What does PDBSiteScan do?

How does PDBSiteScan work?

·        PDBSiteScan provides automated search of three-dimensional (3D) protein fragments similar in structure to known functional sites. A collection of known sites we designated as PDBSite was set up by automated processing of the PDB database, using the data on site localization in the SITE field. Additionally, protein-protein interaction sites were generated by analysis of contact residues in heterocomplexes. We accepted a residue as contact, if it had at least three atoms whose distance from any atoms of the partner chain was smaller than 5 Å.

·        The algorithm developed is based on exhaustion of all the possible combinations of protein positions to be compared with the site. PDBSiteScan accomplishes the following steps. At the first step, the amino acids of a protein part and the site are compared. If they are identical, their 3D structures are compared at the second step. If the maximum distance mismatch (MDM) of superimposed structures is smaller that the user-specified value, the fragment examined is added to the list of the results. Our approach considers only atoms N, Ca , C that define the spatial orientation of residues.

Using the PDBSiteScan Interface

Input for PDBSiteScan

Step 1. Pick a structure to scan

·        Input a filename of the tertiary structure of a protein under study into the text window. The tertiary structure should be in the PDB format. You can upload it by clicking the "Browse" button.

·        Input ID chain of the protein to be analyzed.

Step2. Specify the threshold value of the MDM

Decision making, whether or not to include the canning results for the potential functional sites, structurally similar to the real, in the results, depends on the MDM threshold value. The requirements for the structural similarity of the potential and real sites become less stringent with decreasing threshold MDM values. At high values, potential sites very different from the real are not discarded by the program, thereby producing overprediction of functional sites; at low values, the potential sites even structurally similar to the real, can be discarded thereby producing underprediction of functional sites. The optimum MDM threshold values vary in the narrow 1.0 – 2.5 A range.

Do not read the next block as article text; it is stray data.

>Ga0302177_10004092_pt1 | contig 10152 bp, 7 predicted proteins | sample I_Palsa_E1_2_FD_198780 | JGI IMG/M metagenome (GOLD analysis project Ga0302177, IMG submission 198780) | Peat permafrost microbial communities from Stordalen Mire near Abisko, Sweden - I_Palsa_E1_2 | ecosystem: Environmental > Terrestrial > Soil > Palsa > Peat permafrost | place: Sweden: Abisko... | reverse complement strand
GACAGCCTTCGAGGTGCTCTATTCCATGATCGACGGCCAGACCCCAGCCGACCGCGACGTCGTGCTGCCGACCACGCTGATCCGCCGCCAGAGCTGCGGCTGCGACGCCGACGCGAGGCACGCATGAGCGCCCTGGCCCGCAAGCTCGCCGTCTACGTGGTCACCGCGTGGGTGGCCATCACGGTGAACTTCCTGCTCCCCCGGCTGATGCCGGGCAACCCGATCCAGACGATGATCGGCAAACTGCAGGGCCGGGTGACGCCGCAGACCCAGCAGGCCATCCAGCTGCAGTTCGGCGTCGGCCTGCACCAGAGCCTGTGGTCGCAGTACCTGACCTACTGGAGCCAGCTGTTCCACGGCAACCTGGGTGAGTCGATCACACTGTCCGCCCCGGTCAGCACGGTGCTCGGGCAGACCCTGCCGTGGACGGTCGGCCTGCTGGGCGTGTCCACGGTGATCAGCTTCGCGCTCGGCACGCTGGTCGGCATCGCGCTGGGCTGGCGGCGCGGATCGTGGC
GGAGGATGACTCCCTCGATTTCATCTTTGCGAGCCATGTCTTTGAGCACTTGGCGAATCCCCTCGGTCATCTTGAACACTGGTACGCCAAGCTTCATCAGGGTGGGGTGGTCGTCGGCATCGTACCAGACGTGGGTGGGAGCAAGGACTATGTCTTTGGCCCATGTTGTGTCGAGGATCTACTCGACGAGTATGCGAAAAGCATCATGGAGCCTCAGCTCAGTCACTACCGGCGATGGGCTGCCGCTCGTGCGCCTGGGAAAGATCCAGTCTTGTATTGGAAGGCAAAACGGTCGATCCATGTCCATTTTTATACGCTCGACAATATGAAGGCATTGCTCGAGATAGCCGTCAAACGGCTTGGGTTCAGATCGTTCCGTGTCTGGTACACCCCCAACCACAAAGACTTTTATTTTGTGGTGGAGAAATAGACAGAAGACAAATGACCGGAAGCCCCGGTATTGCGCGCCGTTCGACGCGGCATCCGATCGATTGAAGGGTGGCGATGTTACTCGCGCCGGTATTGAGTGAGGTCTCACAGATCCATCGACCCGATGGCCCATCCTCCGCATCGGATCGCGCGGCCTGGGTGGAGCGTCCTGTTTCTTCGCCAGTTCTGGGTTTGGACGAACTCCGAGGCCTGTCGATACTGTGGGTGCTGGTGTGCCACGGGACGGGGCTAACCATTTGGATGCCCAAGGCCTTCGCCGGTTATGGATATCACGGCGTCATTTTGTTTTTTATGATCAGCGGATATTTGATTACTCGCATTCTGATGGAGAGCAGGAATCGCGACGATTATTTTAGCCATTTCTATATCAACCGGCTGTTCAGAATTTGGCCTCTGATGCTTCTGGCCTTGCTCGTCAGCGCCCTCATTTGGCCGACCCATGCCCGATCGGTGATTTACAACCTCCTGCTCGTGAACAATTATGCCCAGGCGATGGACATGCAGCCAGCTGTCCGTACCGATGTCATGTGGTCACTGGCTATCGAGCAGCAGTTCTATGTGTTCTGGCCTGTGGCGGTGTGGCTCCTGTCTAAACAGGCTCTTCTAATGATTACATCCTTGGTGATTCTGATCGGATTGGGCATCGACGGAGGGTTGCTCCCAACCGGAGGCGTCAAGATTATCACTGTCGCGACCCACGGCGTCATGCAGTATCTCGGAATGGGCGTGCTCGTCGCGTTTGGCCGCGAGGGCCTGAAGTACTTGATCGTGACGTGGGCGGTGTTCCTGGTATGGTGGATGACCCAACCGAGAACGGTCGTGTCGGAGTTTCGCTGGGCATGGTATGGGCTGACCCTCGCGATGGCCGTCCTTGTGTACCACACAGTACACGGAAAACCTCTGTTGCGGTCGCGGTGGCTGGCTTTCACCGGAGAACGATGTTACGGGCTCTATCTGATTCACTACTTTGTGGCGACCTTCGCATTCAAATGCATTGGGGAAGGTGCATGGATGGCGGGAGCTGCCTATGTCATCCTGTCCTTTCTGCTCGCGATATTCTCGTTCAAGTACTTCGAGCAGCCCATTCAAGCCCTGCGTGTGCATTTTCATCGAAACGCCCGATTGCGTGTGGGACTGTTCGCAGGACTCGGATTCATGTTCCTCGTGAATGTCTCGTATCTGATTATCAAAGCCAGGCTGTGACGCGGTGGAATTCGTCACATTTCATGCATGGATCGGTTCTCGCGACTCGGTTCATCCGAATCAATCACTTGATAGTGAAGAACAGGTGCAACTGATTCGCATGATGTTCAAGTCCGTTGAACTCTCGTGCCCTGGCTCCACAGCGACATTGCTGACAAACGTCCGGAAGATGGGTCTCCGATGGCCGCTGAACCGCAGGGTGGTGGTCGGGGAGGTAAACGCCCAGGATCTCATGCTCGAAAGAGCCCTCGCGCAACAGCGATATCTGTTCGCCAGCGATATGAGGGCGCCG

Step 3. Choose a type of site to scan

PDBSiteScan searches active sites, binding sites and posttranslational modification sites in 3D protein structure. To search sites of a particular type, click checkbox next to the site name. When a site group is marked with a checkbox “All in a group”, all the sites in the group become predictable by PDBSiteScan.

Step 4. Submit query

Click "Scan" button at the bottom of the page.

Step 5. View results

·        To obtain a structural alignment, choose the site of interest from the list of the identified sites by placing a checkbox next to the site name. Then, click “Download structure alignment as PDB file”.

·        To view the PDBSite database entry, corresponding to the identified site, click ID of the given site.

PDBSiteScan Output

·        The output contains information on the superimposition for each site–protein fragment pair. It also includes a unique PDBSite identifier of the site; the protein PDB ID from which the site was extracted; site description; the MDM and Root Mean Square Deviation (RMSD) values for the identified protein fragment; structural alignment data. Each result is linked to the complete information on the site in PDBSite.

·        PDBSiteScan provides structure site–protein alignment as a PDB file. This allows visualization of the structure alignment by the popular software, such as Chime and RasMol.


Let us consider the application of PDBSiteScan, using a recognition of a catalytic site in the 1ELV protein (the HYDROLASE family) as an example.

This figure demonstrates the input data for PDBSiteScan.

This figure demonstrates the result of PDBSiteScan operation.

Comments and questions are welcome to Vladimir Ivanisenko